Another one I think sound design had a lot of fun is the Dutch Christmas Market scene, where there are many colorful market stalls in line on the snow. The difference between this scene and the Cairo scene is the movement. In Cairo, we are on the move flying through the city. But in the Christmas Market, we are standing still. So this scene is more like a shot with a 360 degree view. To create a sense of joy and to support the dynamic of virtual reality, sound design focused a lot on element of motions. This time, instead of passing by activities, activities pass by you. A group of children throw snowballs around you in the foreground, people cruising through the market in the middle ground, and snow traffic moving slowly in the background, meandering through these layers are little carts with jingle bells coming and going. When I experienced the film on VR, it was a scene that feels very active and real with a great sense of space and movement. I was very happy about how sound design has contributed to the experience of this scene.
6. This film is described as “a hybrid animated documentary and VR game.” Video games have incredible production value these days, definitely rivaling feature films. Are there differences between these two genres for you as a sound designer or is your work for a film exactly the same as for a film? Please describe the similarities and differences.
Sound designing a VR animation film is a fusion of interactive games and traditional cinema.
For my experience designing Another Dream, there are many similarities in the methods and workflow during sound design editorial process. Tamara would provide a video of a real time capture by a player/audience with a slower speed, so that I could see all details from all the angles. And with the captured video, I was able to design the VR film in a synchronizing fashion (sound to picture) most of the time. Breaking down on screen movement and environment into units, layers just like how we sound design films. And because of the wonder of surround sound in cinema nowadays, sound design has a
great ability to build, expand, and re-imagine a special relationship that are both physical and visceral. I think my experience with sound designing films on screen provided me with great tools and strategies in sound designing films for virtual reality.
And of course there are things that are different. One is the interactive 360 degree visual. The interactive nature, much like sound design for games, make it hard for transitions. When sound designing a film, because of its linear nature, there is greater control of timing, subtlety, and build-up through a scene. This could be challenging to achieve in scenes that’s completely interactive. In Another Dream, there are moments that’s linear and there are moments that are interactive. So it was important to know the limits.There has been a lot of back and forth with the team that’s on the coding side. I have learnt so much about this VR just by doing sound design.
Nowadays the ATMOS system has made cinema sound literally above and beyond the audience with its ceiling speakers, forming a 3D sound dome around the screen. When sound design ATMOS, sound puts in extra attention and thoughts about what’s above. But designing for virtual reality needs even more awareness because it is 360 degrees and the image is not just on a flat screen. When layers of elements mixed into their respective locations, there are times it still sounds empty. Sometimes foreground, middle ground, and background is not enough to fill the reality completely. In movie theaters you don’t turn your head back, but when watching a VR film, you can turn back to look at someone who you just passed, and there will be a new background, new elements, new activities, and even new special relationship.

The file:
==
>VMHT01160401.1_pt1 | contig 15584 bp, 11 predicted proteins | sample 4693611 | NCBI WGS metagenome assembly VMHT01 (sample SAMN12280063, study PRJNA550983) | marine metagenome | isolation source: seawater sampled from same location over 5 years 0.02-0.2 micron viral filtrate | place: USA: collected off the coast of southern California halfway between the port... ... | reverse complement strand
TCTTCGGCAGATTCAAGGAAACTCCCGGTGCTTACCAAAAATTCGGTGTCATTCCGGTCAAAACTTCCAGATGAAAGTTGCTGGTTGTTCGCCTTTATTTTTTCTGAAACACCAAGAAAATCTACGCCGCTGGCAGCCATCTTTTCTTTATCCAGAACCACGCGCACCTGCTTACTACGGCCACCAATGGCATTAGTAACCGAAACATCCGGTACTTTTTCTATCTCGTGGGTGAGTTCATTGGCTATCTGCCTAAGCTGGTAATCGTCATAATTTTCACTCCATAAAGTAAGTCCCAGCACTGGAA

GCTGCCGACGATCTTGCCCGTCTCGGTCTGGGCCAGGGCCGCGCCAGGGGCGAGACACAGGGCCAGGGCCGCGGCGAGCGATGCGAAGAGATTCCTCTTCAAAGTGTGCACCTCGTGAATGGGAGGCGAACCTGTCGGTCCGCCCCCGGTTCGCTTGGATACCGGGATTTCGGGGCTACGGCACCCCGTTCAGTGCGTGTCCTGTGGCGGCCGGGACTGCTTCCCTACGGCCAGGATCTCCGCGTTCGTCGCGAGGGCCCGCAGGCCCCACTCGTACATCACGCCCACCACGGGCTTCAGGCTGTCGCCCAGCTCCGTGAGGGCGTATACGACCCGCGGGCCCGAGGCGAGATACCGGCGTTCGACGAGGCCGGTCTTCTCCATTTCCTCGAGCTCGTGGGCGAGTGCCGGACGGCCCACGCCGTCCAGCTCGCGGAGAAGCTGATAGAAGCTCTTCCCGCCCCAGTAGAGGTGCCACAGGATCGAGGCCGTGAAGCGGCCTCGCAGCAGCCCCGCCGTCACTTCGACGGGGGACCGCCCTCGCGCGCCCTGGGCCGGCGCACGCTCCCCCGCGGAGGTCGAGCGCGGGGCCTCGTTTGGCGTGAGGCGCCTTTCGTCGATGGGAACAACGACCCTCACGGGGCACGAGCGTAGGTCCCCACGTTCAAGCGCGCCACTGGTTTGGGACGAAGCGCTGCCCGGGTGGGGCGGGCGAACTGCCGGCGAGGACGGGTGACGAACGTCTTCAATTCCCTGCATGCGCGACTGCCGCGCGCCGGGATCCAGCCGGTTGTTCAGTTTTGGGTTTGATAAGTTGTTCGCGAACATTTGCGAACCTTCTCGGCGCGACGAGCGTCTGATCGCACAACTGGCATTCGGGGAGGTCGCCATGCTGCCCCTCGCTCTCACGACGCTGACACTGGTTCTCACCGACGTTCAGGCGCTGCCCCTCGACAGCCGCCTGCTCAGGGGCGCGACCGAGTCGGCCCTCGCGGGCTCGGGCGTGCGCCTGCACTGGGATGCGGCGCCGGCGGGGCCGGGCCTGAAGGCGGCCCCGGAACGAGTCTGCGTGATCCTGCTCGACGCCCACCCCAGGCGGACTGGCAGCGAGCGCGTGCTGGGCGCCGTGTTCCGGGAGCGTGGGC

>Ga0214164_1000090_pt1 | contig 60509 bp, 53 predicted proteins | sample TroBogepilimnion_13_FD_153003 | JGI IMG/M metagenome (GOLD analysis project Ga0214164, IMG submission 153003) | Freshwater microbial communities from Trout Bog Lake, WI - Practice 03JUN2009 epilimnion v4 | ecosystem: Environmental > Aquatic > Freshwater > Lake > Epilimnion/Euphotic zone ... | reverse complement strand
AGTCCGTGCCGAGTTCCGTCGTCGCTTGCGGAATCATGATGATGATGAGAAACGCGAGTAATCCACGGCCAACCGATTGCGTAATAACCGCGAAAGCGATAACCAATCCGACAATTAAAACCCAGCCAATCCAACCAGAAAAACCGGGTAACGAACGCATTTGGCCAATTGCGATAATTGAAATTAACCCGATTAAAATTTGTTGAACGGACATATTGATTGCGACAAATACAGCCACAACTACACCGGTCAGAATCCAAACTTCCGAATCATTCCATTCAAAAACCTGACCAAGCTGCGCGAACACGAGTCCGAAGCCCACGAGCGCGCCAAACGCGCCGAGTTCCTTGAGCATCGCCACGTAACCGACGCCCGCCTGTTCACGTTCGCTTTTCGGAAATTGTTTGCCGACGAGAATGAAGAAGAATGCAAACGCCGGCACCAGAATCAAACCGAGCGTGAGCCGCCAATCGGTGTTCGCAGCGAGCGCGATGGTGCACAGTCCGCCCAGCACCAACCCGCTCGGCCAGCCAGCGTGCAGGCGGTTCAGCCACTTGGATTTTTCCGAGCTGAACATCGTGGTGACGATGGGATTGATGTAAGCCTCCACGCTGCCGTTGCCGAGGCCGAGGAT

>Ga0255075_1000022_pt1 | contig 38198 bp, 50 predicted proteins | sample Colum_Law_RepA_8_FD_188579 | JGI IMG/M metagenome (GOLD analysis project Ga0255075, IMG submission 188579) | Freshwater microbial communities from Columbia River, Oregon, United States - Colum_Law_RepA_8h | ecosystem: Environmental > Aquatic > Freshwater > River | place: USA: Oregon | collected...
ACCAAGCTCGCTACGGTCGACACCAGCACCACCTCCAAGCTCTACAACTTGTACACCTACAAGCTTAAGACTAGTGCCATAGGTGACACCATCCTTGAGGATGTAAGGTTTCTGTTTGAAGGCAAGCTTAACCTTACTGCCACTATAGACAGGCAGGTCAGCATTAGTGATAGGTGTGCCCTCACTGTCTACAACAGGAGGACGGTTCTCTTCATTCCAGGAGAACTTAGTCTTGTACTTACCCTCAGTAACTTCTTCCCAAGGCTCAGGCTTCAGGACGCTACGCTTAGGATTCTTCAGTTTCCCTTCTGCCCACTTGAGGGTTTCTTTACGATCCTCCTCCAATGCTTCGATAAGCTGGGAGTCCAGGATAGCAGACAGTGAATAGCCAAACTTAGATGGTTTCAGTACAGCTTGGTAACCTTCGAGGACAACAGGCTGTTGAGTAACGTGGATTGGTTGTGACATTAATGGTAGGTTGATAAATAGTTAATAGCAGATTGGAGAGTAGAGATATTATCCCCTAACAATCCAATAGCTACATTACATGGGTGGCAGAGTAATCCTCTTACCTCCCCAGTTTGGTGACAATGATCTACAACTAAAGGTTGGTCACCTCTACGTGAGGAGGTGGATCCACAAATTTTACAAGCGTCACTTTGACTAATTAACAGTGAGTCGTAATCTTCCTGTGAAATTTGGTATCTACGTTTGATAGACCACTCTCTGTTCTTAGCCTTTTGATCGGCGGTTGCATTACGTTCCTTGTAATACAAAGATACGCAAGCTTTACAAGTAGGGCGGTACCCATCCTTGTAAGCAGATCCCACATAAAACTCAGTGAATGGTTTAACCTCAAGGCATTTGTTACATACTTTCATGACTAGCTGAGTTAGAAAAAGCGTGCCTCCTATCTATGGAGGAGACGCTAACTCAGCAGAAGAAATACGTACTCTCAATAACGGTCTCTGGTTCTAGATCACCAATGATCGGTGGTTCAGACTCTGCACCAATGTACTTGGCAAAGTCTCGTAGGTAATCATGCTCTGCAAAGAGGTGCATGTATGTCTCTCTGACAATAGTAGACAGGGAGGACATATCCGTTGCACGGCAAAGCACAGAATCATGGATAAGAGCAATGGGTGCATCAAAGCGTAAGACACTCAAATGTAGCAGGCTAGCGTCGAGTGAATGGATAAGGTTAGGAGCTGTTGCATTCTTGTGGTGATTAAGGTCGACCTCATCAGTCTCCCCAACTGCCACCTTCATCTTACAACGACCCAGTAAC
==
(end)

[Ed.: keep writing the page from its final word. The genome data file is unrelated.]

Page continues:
The fact I designed the film with a captured 2D video made it even more challenging. Tamara would describe these interactive moments to me, what happens when the view turns left or right, and what sound could we put in to lure the viewer to look down, etc. And I found myself offended by ignoring the picture in front of me and going into a virtually reality I’m imagining in my head in order to get the design working correctly. So that extra layer of awareness of special relationships, and really, the power of imagination, is crucial to make a VR film sound good.
7. Another Dream is the second installment of Queer in A Time of Forced Migration, an animated transmedia series that follows the stories of LGBTQ refugees from Egypt, Sudan, and Saudi Arabia, and from the 2011 revolutions in the Middle East and North Africa region.” Did you include different cultural influences in your sound design because of this?
I haven’t particularly separated these cultures into different sounding elements. I think I was focused on how really Egypt sounded the way it is, which would naturally have imprints of these cultures.
Tamara lived in Egypt for several years. Back then when we worked on the film Half A Life, another installment of the series, she shared a lot of memories of sound during those years in Egypt. What’s very special about the sound in Egypt is the call to prayers from outdoor loudspeakers in all the mosques. The overlapping sounds of the call to prayers from different mosques, five times a day, was massive in volume and reverberance. It is a constant signature sound of Egypt. So it is made into the sound design when the couple imagine, or are physically in the country. I think the spiritual nature of the call to prayers in this overlapping fashion really brings the city alive in the film and it also gives a very strong resonance in abstract moments.